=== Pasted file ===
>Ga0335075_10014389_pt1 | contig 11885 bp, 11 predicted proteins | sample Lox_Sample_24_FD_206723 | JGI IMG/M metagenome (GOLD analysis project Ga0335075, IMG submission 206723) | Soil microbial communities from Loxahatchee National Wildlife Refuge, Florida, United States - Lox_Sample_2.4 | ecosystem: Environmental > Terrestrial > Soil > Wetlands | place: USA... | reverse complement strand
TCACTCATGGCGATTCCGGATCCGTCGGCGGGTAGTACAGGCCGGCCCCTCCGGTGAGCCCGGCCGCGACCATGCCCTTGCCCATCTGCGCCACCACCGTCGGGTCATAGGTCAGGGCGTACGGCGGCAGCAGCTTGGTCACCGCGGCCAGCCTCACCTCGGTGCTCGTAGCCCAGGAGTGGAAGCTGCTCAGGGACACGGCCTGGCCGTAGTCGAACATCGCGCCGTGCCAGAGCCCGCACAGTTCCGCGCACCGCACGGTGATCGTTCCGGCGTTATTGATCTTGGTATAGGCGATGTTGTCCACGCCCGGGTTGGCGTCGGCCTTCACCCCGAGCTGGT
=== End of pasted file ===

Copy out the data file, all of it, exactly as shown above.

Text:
>Ga0335075_10014389_pt1 | contig 11885 bp, 11 predicted proteins | sample Lox_Sample_24_FD_206723 | JGI IMG/M metagenome (GOLD analysis project Ga0335075, IMG submission 206723) | Soil microbial communities from Loxahatchee National Wildlife Refuge, Florida, United States - Lox_Sample_2.4 | ecosystem: Environmental > Terrestrial > Soil > Wetlands | place: USA... | reverse complement strand
TCACTCATGGCGATTCCGGATCCGTCGGCGGGTAGTACAGGCCGGCCCCTCCGGTGAGCCCGGCCGCGACCATGCCCTTGCCCATCTGCGCCACCACCGTCGGGTCATAGGTCAGGGCGTACGGCGGCAGCAGCTTGGTCACCGCGGCCAGCCTCACCTCGGTGCTCGTAGCCCAGGAGTGGAAGCTGCTCAGGGACACGGCCTGGCCGTAGTCGAACATCGCGCCGTGCCAGAGCCCGCACAGTTCCGCGCACCGCACGGTGATCGTTCCGGCGTTATTGATCTTGGTATAGGCGATGTTGTCCACGCCCGGGTTGGCGTCGGCCTTCACCCCGAGCTGGT